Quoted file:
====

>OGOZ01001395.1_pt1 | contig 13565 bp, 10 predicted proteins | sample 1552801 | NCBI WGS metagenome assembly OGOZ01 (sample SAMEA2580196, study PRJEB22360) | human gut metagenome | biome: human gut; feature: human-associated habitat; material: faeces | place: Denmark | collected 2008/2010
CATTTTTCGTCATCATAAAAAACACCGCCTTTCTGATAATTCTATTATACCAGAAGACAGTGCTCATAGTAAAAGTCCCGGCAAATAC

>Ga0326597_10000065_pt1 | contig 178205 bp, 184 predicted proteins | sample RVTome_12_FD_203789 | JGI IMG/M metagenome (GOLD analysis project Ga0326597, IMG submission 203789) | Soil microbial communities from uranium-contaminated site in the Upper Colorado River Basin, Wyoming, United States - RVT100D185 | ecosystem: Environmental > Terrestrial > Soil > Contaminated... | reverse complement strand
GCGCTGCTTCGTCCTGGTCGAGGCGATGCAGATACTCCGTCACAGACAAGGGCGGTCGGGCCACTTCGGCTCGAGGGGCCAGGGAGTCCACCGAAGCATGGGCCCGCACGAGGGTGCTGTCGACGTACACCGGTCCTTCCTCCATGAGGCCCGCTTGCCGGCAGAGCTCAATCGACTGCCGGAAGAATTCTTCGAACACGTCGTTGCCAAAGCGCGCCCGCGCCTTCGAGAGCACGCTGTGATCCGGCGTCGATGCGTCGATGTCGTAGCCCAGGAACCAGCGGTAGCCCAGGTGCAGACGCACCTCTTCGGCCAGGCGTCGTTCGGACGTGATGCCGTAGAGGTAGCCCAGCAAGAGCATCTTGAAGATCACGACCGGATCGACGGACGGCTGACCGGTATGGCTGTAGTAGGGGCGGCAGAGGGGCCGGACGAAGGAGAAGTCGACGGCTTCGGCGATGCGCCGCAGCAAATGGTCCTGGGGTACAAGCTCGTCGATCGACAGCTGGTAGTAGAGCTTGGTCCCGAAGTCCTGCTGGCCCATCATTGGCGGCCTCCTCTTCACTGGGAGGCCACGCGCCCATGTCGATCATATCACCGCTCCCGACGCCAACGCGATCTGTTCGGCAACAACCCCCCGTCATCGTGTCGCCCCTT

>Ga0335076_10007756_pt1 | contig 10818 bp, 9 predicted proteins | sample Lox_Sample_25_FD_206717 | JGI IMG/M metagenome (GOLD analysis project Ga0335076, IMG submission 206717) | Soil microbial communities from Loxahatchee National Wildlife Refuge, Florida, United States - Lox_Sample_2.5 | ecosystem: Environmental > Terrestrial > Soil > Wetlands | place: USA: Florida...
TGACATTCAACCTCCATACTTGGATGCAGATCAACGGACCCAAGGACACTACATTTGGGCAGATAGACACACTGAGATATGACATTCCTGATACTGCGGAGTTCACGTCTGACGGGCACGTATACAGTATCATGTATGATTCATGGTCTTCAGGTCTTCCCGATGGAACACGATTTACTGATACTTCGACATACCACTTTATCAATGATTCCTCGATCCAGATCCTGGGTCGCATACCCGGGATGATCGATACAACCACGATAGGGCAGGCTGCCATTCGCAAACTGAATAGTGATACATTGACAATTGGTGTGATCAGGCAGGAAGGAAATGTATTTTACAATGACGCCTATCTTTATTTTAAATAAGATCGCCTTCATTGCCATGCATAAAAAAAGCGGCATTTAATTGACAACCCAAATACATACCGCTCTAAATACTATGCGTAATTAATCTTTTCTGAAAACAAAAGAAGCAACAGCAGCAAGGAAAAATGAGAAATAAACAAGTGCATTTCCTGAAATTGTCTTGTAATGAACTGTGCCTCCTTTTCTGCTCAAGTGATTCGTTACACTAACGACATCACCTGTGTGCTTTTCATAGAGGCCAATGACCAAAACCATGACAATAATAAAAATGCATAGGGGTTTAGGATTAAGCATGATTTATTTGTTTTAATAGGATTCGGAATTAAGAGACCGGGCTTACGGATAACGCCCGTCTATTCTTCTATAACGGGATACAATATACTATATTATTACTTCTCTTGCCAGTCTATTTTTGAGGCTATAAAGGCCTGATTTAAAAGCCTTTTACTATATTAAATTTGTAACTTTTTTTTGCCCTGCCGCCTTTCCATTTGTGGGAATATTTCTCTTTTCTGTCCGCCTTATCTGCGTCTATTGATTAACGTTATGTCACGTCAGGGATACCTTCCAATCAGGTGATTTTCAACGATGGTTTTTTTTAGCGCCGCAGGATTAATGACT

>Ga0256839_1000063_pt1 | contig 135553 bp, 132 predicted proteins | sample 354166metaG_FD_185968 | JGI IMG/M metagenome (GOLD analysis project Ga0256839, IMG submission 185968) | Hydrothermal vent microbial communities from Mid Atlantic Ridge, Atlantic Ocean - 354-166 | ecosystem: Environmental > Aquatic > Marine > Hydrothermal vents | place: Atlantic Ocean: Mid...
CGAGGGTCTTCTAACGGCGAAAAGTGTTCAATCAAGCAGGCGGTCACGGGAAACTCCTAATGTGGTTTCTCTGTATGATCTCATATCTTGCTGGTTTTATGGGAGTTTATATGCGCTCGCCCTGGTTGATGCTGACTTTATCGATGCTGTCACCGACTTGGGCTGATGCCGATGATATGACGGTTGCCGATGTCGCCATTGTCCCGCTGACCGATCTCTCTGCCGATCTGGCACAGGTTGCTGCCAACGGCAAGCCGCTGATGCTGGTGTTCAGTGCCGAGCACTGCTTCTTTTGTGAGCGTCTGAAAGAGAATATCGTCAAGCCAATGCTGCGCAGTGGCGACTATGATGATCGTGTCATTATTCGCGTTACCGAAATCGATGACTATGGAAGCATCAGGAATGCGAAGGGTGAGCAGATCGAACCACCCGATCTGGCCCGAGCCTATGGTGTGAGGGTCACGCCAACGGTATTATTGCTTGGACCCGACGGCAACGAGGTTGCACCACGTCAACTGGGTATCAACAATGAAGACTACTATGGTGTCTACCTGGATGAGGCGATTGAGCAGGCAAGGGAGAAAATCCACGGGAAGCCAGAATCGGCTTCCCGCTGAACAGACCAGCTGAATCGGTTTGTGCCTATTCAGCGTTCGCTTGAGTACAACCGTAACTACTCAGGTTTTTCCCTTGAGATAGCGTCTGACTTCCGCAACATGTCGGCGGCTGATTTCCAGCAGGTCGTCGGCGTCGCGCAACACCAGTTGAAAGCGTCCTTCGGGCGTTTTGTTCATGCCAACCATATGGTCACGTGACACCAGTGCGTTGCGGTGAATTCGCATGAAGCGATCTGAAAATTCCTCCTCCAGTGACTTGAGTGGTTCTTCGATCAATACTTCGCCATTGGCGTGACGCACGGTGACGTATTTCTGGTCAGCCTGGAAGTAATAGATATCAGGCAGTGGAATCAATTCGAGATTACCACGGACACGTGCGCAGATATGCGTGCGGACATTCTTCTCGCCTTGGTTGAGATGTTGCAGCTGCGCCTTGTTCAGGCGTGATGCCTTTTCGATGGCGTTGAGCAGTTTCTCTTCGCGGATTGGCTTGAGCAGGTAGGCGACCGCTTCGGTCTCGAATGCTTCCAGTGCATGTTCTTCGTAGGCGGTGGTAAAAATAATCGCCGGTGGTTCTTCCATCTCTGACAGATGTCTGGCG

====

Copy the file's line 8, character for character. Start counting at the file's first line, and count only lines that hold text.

CGAGGGTCTTCTAACGGCGAAAAGTGTTCAATCAAGCAGGCGGTCACGGGAAACTCCTAATGTGGTTTCTCTGTATGATCTCATATCTTGCTGGTTTTATGGGAGTTTATATGCGCTCGCCCTGGTTGATGCTGACTTTATCGATGCTGTCACCGACTTGGGCTGATGCCGATGATATGACGGTTGCCGATGTCGCCATTGTCCCGCTGACCGATCTCTCTGCCGATCTGGCACAGGTTGCTGCCAACGGCAAGCCGCTGATGCTGGTGTTCAGTGCCGAGCACTGCTTCTTTTGTGAGCGTCTGAAAGAGAATATCGTCAAGCCAATGCTGCGCAGTGGCGACTATGATGATCGTGTCATTATTCGCGTTACCGAAATCGATGACTATGGAAGCATCAGGAATGCGAAGGGTGAGCAGATCGAACCACCCGATCTGGCCCGAGCCTATGGTGTGAGGGTCACGCCAACGGTATTATTGCTTGGACCCGACGGCAACGAGGTTGCACCACGTCAACTGGGTATCAACAATGAAGACTACTATGGTGTCTACCTGGATGAGGCGATTGAGCAGGCAAGGGAGAAAATCCACGGGAAGCCAGAATCGGCTTCCCGCTGAACAGACCAGCTGAATCGGTTTGTGCCTATTCAGCGTTCGCTTGAGTACAACCGTAACTACTCAGGTTTTTCCCTTGAGATAGCGTCTGACTTCCGCAACATGTCGGCGGCTGATTTCCAGCAGGTCGTCGGCGTCGCGCAACACCAGTTGAAAGCGTCCTTCGGGCGTTTTGTTCATGCCAACCATATGGTCACGTGACACCAGTGCGTTGCGGTGAATTCGCATGAAGCGATCTGAAAATTCCTCCTCCAGTGACTTGAGTGGTTCTTCGATCAATACTTCGCCATTGGCGTGACGCACGGTGACGTATTTCTGGTCAGCCTGGAAGTAATAGATATCAGGCAGTGGAATCAATTCGAGATTACCACGGACACGTGCGCAGATATGCGTGCGGACATTCTTCTCGCCTTGGTTGAGATGTTGCAGCTGCGCCTTGTTCAGGCGTGATGCCTTTTCGATGGCGTTGAGCAGTTTCTCTTCGCGGATTGGCTTGAGCAGGTAGGCGACCGCTTCGGTCTCGAATGCTTCCAGTGCATGTTCTTCGTAGGCGGTGGTAAAAATAATCGCCGGTGGTTCTTCCATCTCTGACAGATGTCTGGCG